I myself was inclined to take this case as an instance of standard-issue exploitation in higher ed until I read your post. I’m probably predisposed to be on the outlook for such cases because it’s fundamentally how I feel about my own. But for obvious reasons, I can’t publicize those features of my own case that lend credence to the charge. And there’s no good way of inferring from my case (or a bunch of similar cases) to a general phenomenon.
OK, back to being exploited.
Yes, in this case, there definitely are several main issues in the background, one of which gets brought to the fore as what this whole situations is “really about” – except that it’s not. There definitely is widespread, longstanding, and quite frankly deeply unethical exploitation of adjunct labor in academia. But this case isn’t about that.
It does seem to be about the consequences of lack of state financial support for educational institutions. That’s a serious ongojng issue, particularly in Illinois. Prospects for funding of higher ed that is both adequate (in terms of support) and efficient (in how the scarce resources are allocated) are pretty dim for our neighbor to the south.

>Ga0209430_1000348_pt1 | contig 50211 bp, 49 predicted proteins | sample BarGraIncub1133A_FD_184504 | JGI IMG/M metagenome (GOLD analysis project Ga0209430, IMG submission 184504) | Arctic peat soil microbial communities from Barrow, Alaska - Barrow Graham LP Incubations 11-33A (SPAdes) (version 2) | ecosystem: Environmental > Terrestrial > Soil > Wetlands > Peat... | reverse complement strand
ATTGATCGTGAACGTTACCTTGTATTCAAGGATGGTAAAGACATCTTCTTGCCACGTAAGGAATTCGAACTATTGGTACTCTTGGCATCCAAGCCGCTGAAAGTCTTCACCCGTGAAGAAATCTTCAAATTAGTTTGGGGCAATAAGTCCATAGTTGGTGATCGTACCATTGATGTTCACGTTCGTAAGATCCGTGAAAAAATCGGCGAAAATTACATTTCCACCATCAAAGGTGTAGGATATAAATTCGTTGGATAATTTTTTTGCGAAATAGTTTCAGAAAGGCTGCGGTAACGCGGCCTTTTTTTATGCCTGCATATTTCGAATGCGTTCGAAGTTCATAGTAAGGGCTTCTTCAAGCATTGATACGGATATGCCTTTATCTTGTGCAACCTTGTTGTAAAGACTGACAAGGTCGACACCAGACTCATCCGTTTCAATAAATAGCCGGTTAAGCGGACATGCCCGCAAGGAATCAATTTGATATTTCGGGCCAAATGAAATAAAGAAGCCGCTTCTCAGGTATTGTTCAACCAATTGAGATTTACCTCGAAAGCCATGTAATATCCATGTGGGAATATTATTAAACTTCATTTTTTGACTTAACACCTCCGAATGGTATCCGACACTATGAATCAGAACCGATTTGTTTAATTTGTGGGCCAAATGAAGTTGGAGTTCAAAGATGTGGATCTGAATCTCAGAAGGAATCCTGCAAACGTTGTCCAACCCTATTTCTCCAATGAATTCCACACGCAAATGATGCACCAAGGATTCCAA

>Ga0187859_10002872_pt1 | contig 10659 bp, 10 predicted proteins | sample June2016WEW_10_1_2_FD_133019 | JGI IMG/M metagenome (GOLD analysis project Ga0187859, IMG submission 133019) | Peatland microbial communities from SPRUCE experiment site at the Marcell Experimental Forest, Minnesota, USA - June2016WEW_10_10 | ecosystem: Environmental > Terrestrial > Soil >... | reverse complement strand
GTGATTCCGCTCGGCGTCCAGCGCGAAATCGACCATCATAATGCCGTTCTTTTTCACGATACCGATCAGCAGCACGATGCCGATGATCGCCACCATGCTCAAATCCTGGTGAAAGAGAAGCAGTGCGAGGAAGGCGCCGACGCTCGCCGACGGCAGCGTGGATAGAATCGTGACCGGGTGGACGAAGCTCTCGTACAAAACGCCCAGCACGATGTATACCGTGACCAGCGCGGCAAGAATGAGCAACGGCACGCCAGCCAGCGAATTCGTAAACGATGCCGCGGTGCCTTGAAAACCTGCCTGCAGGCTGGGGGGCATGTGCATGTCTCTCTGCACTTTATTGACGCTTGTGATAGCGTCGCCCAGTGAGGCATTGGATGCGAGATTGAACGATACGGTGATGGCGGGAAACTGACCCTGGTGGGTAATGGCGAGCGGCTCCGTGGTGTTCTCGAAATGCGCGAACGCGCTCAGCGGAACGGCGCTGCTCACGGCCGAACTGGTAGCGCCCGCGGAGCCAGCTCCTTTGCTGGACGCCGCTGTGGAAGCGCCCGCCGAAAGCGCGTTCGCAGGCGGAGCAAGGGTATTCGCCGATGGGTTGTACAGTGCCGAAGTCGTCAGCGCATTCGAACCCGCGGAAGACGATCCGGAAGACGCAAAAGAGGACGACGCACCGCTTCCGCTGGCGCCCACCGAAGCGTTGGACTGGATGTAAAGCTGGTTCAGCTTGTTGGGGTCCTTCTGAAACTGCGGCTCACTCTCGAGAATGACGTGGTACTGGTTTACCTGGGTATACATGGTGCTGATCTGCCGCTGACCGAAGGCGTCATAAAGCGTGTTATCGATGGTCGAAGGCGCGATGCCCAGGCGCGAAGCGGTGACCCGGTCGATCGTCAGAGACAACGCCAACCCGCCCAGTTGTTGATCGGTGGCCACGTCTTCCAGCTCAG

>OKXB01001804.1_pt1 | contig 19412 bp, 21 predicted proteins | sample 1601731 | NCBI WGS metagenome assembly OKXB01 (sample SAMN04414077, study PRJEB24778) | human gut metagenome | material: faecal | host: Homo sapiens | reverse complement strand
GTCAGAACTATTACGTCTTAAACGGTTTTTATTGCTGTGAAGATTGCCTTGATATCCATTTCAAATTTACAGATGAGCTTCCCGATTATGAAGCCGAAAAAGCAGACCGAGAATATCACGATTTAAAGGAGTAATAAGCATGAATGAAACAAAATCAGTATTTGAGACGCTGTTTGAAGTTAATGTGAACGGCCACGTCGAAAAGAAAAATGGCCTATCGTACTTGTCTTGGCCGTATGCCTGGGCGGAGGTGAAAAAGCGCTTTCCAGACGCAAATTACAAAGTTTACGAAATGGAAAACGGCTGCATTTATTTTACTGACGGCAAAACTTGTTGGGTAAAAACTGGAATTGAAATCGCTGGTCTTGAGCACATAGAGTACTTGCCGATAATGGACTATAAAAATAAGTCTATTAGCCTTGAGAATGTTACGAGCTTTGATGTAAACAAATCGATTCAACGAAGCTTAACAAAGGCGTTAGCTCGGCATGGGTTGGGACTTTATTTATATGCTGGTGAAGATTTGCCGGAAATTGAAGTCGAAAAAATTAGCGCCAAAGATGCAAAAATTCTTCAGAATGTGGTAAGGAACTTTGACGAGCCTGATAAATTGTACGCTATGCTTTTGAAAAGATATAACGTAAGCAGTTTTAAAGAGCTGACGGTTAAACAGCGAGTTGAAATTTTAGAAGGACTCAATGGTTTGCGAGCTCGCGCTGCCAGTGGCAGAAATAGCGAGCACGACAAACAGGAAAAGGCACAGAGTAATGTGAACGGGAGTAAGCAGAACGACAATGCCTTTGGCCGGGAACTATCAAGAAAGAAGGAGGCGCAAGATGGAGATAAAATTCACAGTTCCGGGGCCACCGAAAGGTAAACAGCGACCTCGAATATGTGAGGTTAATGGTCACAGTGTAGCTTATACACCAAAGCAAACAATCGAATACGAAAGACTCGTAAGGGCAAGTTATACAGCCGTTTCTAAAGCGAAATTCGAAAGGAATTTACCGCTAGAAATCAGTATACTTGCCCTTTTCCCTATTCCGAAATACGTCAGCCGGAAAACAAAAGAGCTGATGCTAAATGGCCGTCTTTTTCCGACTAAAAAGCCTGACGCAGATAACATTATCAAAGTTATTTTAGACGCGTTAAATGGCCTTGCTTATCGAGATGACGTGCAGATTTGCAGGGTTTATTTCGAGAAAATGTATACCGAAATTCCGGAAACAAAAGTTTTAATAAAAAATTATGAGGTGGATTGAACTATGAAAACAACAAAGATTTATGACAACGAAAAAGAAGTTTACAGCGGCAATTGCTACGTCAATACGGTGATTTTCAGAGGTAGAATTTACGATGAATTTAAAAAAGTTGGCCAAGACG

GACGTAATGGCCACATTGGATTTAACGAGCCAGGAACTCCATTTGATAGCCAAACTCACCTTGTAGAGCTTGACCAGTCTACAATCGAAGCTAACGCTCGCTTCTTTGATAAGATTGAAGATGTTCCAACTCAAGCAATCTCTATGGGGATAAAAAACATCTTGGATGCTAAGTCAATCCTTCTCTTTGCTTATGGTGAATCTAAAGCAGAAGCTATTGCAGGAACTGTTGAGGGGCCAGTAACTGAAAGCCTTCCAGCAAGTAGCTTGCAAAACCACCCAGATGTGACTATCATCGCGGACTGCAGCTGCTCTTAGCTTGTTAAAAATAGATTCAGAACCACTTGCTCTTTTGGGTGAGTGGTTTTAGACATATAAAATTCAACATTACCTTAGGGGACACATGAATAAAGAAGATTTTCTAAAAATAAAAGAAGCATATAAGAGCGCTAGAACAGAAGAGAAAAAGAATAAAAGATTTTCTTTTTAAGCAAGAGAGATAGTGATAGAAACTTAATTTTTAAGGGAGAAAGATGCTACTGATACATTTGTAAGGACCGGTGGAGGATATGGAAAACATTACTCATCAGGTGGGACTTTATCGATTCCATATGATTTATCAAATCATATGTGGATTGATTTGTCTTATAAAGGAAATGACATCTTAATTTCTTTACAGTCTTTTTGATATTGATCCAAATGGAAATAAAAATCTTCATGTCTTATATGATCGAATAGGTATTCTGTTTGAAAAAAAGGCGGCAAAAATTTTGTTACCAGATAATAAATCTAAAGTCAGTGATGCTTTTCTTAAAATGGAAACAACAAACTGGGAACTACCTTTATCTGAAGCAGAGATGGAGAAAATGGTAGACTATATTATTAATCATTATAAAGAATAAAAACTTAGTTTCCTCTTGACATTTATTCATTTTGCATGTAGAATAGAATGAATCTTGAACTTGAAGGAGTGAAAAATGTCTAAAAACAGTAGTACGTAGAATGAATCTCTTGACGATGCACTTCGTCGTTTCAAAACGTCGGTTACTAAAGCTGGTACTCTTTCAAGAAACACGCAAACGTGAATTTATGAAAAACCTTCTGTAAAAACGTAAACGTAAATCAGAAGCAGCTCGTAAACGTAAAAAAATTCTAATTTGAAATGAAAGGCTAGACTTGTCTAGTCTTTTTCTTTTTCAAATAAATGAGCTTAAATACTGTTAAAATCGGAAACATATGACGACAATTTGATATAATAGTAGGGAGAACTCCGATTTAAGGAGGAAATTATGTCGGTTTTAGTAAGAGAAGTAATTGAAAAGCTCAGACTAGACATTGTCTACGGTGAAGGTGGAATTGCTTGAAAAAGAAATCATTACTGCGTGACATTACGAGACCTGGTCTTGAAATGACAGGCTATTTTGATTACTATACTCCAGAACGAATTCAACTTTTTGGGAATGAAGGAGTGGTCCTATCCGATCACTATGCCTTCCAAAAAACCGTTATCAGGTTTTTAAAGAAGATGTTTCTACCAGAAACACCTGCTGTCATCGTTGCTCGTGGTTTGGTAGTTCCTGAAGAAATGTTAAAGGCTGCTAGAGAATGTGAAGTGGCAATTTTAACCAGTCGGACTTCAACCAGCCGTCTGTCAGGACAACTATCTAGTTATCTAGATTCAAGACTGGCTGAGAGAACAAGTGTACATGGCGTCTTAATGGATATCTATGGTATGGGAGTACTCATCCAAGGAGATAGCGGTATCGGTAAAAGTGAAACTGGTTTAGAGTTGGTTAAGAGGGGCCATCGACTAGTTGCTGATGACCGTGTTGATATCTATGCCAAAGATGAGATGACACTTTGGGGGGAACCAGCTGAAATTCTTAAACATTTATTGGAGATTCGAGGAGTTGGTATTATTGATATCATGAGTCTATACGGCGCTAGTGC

And one could certainly say that it’s also about how “innovative solutions” easily go wrong when they’re not thought through adequately. SIUC’s alumni association, provost, and Dean Molino would have benefited from modeling the very policy they proposed, by bringing in a committee of the very SIUC alumni Ph.D.s they were discussing to review (and help revise) that memo before sending it out.